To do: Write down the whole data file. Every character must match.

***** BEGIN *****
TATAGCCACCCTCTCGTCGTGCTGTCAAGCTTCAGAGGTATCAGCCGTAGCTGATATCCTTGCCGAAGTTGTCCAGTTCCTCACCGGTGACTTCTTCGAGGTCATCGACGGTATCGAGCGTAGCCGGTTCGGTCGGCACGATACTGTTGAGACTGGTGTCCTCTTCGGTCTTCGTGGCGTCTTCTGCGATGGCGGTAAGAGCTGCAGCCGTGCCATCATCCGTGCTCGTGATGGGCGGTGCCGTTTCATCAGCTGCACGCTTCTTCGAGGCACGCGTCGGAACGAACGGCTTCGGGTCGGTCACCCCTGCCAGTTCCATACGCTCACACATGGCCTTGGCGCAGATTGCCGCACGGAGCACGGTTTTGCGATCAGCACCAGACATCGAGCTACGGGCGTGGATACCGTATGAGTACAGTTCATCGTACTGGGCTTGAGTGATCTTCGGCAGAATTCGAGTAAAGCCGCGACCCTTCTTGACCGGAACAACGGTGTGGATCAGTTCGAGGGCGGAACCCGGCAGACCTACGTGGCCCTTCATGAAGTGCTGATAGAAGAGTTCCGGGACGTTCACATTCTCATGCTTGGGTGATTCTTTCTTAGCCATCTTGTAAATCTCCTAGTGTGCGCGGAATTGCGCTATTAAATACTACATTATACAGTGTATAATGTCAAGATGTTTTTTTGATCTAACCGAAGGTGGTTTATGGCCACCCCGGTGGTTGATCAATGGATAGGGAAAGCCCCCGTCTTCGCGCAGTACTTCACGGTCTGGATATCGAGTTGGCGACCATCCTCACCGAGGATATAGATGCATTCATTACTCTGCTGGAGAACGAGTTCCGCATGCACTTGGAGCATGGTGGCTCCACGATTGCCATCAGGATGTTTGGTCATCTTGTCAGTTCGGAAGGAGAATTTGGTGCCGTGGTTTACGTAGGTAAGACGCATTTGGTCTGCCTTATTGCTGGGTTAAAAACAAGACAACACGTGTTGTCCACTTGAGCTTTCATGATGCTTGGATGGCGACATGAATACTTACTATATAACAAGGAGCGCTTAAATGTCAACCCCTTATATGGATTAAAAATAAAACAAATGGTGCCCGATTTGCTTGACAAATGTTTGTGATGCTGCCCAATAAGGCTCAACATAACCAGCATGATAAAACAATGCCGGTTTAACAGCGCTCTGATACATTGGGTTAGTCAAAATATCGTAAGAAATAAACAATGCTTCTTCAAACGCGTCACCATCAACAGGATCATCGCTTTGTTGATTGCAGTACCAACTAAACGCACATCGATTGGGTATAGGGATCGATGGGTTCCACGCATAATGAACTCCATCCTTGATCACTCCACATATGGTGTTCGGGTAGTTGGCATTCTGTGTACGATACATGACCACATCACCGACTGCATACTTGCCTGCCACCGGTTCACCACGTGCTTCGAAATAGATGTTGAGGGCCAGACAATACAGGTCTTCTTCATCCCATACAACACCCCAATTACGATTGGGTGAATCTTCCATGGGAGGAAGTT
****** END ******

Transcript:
TATAGCCACCCTCTCGTCGTGCTGTCAAGCTTCAGAGGTATCAGCCGTAGCTGATATCCTTGCCGAAGTTGTCCAGTTCCTCACCGGTGACTTCTTCGAGGTCATCGACGGTATCGAGCGTAGCCGGTTCGGTCGGCACGATACTGTTGAGACTGGTGTCCTCTTCGGTCTTCGTGGCGTCTTCTGCGATGGCGGTAAGAGCTGCAGCCGTGCCATCATCCGTGCTCGTGATGGGCGGTGCCGTTTCATCAGCTGCACGCTTCTTCGAGGCACGCGTCGGAACGAACGGCTTCGGGTCGGTCACCCCTGCCAGTTCCATACGCTCACACATGGCCTTGGCGCAGATTGCCGCACGGAGCACGGTTTTGCGATCAGCACCAGACATCGAGCTACGGGCGTGGATACCGTATGAGTACAGTTCATCGTACTGGGCTTGAGTGATCTTCGGCAGAATTCGAGTAAAGCCGCGACCCTTCTTGACCGGAACAACGGTGTGGATCAGTTCGAGGGCGGAACCCGGCAGACCTACGTGGCCCTTCATGAAGTGCTGATAGAAGAGTTCCGGGACGTTCACATTCTCATGCTTGGGTGATTCTTTCTTAGCCATCTTGTAAATCTCCTAGTGTGCGCGGAATTGCGCTATTAAATACTACATTATACAGTGTATAATGTCAAGATGTTTTTTTGATCTAACCGAAGGTGGTTTATGGCCACCCCGGTGGTTGATCAATGGATAGGGAAAGCCCCCGTCTTCGCGCAGTACTTCACGGTCTGGATATCGAGTTGGCGACCATCCTCACCGAGGATATAGATGCATTCATTACTCTGCTGGAGAACGAGTTCCGCATGCACTTGGAGCATGGTGGCTCCACGATTGCCATCAGGATGTTTGGTCATCTTGTCAGTTCGGAAGGAGAATTTGGTGCCGTGGTTTACGTAGGTAAGACGCATTTGGTCTGCCTTATTGCTGGGTTAAAAACAAGACAACACGTGTTGTCCACTTGAGCTTTCATGATGCTTGGATGGCGACATGAATACTTACTATATAACAAGGAGCGCTTAAATGTCAACCCCTTATATGGATTAAAAATAAAACAAATGGTGCCCGATTTGCTTGACAAATGTTTGTGATGCTGCCCAATAAGGCTCAACATAACCAGCATGATAAAACAATGCCGGTTTAACAGCGCTCTGATACATTGGGTTAGTCAAAATATCGTAAGAAATAAACAATGCTTCTTCAAACGCGTCACCATCAACAGGATCATCGCTTTGTTGATTGCAGTACCAACTAAACGCACATCGATTGGGTATAGGGATCGATGGGTTCCACGCATAATGAACTCCATCCTTGATCACTCCACATATGGTGTTCGGGTAGTTGGCATTCTGTGTACGATACATGACCACATCACCGACTGCATACTTGCCTGCCACCGGTTCACCACGTGCTTCGAAATAGATGTTGAGGGCCAGACAATACAGGTCTTCTTCATCCCATACAACACCCCAATTACGATTGGGTGAATCTTCCATGGGAGGAAGTT